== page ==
ALL Staff Application

Many UVic recipients reported this phish today.

It clearly comes from an external address, uses the usual scary tactics to make you act fast and as usual leads to a fake login page designed to steal your UVic credentials.
Please do not be curious and do not click on such links as they may contain malware to infect your computer instantly.

Your E-mail ( is Due For Upgrade -[Ticket ID: 683541]

Many uvic recipients reported this phish today. In all cases it uses the recipient address to spoof the actual sender. This way the email looks like coming from the recipient themselves. The “ticket number” in the subject is using some sort of random number generator, so it is also different every time.
There are other variations of the subject, for example:

Your E-mail ( will expire soon -[Ticket ID: xxxxxx]

Your E-mail ( Requires Verification -[Ticket ID: xxxxxx]

In all cases there is a malicious .shtml file attached.
The name of that file is:
(but could be different of course)

Please do not open these attachments, they contain malware.

A screenshot of the phish is shown below:

Part-Time Job Opening

Please be aware of this phish as it impersonates a UVic faculty member to make the job offer believable. The sender’s email address is not a UVic email and the sender’s name is made to look legit “Office of Human Resources” but it is fake. The scammer is asking for a gmail address, which is a red flag, to evade UVic detection. This phish also has a usual tactic of too good to be true offer.

One can confirm such emails by contacting the person or department or organization from a known contact information (like in this case, from UVic website). Never use contact information given in the email to confirm the legitimacy of that email. Never be in a hurry to respond, take your time to look for phishing signs and if in doubt consult with helpdesk.

UVic Alerts

This is another very “popular” phish today.

It made effort to sound legit, it contains at the bottom and the sender may appear as an internal one to add to the sense of legitimacy.

Similarly to the job scam we posted about below, this phish uses the trick to put the whole message in a bitmap. It only looks like text with a link, but the whole body is a single picture. That picture is linked to the malicious website. This way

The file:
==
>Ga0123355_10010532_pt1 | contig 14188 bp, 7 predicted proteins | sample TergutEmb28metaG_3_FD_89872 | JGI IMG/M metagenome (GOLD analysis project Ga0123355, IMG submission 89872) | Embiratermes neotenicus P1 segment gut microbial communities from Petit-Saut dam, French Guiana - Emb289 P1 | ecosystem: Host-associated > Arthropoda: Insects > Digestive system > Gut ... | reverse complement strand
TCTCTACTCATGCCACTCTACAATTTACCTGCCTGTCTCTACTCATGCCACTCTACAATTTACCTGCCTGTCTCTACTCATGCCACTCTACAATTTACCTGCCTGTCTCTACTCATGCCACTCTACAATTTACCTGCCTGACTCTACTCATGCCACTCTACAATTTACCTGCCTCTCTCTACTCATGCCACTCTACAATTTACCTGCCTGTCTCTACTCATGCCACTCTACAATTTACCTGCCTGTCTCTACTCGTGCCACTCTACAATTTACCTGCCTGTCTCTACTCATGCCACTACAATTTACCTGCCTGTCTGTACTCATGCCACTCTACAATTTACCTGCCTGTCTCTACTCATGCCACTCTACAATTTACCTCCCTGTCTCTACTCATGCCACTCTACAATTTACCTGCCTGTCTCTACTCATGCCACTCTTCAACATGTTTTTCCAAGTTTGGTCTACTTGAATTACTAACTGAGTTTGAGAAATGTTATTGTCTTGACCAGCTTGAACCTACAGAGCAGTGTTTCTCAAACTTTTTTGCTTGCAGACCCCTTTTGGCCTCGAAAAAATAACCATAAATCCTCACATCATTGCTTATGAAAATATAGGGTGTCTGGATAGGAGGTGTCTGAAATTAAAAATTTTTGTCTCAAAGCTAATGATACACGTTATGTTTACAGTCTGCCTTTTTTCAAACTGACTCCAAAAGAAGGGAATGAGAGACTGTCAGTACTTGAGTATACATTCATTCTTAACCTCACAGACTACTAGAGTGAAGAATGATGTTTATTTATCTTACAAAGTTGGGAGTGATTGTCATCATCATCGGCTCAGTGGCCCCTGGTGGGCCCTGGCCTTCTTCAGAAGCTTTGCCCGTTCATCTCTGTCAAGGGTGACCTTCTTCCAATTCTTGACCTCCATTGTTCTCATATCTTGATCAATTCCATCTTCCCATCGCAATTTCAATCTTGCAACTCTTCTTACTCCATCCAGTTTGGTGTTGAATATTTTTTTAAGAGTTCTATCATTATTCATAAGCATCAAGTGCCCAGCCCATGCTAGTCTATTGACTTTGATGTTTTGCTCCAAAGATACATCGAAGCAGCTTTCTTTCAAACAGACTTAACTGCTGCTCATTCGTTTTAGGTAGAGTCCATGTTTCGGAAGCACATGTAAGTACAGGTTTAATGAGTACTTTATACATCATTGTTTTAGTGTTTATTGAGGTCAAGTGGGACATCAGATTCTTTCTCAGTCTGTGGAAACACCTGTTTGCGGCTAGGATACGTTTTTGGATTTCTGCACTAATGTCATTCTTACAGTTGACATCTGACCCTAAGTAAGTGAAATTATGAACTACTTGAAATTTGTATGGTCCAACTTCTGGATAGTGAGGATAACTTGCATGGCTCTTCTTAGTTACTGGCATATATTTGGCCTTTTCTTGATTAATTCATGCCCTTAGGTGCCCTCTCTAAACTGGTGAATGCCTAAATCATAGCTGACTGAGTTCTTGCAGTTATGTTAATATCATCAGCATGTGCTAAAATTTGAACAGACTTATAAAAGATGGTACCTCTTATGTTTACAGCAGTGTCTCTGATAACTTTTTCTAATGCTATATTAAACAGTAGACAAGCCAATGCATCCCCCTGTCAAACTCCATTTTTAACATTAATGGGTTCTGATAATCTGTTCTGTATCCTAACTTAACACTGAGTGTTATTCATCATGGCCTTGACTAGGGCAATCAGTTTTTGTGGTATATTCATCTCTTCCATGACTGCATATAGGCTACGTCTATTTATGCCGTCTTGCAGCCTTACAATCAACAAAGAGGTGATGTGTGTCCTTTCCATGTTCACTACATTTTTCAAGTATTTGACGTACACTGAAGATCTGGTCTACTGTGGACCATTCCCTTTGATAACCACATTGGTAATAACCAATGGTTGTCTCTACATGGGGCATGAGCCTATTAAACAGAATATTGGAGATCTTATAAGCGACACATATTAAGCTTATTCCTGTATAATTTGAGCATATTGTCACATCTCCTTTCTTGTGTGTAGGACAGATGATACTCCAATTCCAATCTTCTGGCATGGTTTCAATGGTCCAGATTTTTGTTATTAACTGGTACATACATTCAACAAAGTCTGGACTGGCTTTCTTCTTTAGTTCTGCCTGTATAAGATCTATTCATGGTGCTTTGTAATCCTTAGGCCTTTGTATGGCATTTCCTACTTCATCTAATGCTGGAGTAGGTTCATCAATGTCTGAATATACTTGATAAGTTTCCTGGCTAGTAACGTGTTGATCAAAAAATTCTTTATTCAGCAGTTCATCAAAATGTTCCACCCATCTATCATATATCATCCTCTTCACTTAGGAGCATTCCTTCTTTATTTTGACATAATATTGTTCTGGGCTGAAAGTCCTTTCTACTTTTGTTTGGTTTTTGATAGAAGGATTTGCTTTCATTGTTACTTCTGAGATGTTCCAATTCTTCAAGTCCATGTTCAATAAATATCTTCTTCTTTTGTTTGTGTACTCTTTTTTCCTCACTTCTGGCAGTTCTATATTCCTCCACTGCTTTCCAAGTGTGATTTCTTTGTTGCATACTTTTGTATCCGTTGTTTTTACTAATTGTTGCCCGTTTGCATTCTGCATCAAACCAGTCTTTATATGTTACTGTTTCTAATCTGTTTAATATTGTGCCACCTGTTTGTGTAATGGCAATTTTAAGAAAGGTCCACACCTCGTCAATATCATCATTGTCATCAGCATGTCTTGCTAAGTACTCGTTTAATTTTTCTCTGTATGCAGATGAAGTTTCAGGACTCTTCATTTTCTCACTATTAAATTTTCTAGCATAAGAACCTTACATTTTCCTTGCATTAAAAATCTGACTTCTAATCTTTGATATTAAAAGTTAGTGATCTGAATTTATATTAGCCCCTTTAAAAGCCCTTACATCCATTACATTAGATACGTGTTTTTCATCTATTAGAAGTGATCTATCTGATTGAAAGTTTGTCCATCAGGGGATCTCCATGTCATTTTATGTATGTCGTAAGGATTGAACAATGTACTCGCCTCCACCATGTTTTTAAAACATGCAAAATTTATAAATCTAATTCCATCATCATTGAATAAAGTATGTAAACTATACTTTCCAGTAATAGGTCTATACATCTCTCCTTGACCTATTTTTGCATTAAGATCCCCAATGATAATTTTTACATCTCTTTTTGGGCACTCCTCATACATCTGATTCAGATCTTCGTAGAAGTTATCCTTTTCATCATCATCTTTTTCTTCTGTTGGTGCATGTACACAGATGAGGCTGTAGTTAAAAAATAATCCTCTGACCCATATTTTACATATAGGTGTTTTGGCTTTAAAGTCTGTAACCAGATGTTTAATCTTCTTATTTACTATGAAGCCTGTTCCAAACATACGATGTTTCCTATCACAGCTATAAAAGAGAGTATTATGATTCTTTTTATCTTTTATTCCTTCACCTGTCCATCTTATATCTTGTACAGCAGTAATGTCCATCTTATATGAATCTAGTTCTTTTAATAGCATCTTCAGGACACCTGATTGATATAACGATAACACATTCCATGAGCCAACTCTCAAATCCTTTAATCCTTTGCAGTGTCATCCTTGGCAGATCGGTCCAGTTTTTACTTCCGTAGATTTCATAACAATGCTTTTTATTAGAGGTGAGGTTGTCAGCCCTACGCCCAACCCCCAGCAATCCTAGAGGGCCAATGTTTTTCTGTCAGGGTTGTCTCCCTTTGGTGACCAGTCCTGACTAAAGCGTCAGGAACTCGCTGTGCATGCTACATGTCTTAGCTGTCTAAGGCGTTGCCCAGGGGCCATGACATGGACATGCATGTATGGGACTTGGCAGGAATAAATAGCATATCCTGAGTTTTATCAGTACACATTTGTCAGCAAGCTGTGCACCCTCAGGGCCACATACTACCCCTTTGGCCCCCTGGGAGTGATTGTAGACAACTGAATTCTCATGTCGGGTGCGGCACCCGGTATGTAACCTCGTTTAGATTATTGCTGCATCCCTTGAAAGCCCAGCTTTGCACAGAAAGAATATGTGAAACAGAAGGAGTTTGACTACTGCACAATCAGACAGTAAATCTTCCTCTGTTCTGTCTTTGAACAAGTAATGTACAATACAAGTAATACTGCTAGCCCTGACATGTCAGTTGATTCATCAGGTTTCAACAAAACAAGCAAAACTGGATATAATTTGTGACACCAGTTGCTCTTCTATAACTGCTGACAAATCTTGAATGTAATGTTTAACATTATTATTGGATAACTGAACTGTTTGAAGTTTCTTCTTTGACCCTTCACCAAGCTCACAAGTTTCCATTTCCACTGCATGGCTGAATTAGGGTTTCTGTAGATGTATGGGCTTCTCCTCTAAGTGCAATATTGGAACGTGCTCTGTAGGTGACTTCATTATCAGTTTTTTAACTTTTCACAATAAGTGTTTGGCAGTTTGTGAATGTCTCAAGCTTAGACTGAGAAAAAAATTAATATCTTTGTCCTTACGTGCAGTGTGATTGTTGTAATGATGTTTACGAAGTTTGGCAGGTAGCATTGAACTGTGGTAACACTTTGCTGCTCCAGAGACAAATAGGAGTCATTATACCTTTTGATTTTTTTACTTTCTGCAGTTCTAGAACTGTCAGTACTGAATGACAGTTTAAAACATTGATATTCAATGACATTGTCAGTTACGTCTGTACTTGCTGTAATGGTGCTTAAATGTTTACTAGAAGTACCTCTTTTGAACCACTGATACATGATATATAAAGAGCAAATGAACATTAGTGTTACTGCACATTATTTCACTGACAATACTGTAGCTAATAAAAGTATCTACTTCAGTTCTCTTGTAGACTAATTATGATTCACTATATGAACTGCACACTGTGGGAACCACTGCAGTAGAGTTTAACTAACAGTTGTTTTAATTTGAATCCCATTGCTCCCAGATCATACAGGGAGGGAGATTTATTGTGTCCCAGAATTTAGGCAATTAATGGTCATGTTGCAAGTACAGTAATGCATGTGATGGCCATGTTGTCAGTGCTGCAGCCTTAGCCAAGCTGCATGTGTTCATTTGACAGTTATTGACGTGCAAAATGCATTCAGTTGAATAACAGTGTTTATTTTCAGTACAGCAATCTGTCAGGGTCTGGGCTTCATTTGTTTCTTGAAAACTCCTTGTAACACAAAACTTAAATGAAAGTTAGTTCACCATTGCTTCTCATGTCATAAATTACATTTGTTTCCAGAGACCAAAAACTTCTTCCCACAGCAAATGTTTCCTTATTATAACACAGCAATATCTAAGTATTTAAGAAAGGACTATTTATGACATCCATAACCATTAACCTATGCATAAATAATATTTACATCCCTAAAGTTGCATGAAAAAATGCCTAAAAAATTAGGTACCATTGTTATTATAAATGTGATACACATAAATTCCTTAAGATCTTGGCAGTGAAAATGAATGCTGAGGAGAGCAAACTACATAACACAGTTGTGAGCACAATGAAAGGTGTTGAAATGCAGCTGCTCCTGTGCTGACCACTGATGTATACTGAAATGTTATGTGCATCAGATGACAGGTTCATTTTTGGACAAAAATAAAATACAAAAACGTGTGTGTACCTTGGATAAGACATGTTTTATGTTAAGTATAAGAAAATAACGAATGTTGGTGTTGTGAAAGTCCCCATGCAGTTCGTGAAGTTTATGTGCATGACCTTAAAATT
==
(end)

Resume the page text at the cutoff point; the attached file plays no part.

the victim may click somewhere on what looks like text, thinking it was safe. That would immediately trigger their web browser to open the malicious web page.
Please be careful with clicks and don’t be curious. If in doubt – ask your desktop support person or the Helpdesk.


This job scam is circulating today. It contains an attachment and tries to persuade victims to reply  back to some external address. The actual sender could be different. The body of the email message is not text but actually a bitmap picture. (the body is shown below).

The pdf also contains the email address of the scammer.


Many UVic people received this phish today. It uses the usual “scary” tactic to make you act quick and eventually provide malicious actors with your UVic credentials. The link points to a fake login page.

Please don’t be curious and don’t click on links in phishing emails since some of them may contain malware to infect your computer instantaneously.

If in doubt, ask your desktop support person or the Helpdesk.

A screenshot of the phish message is shown below.


Invoice in a .html attachment

Recently UVic students and employees receive a lot of phish containing html attachments. The attachments might be very small or larger, may contain malware directly or redirect to malicious sites, including but not limited to fake UVic login pages.

There are numerous variations of the text in the email.  In many cases it is short as in the example below.

Please do not be curious and do not open html attachments from untrusted senders. If in doubt – ask the helpdesk or your desktop support person or give the sender a phone call and ask whether they sent you the suspicious attachment.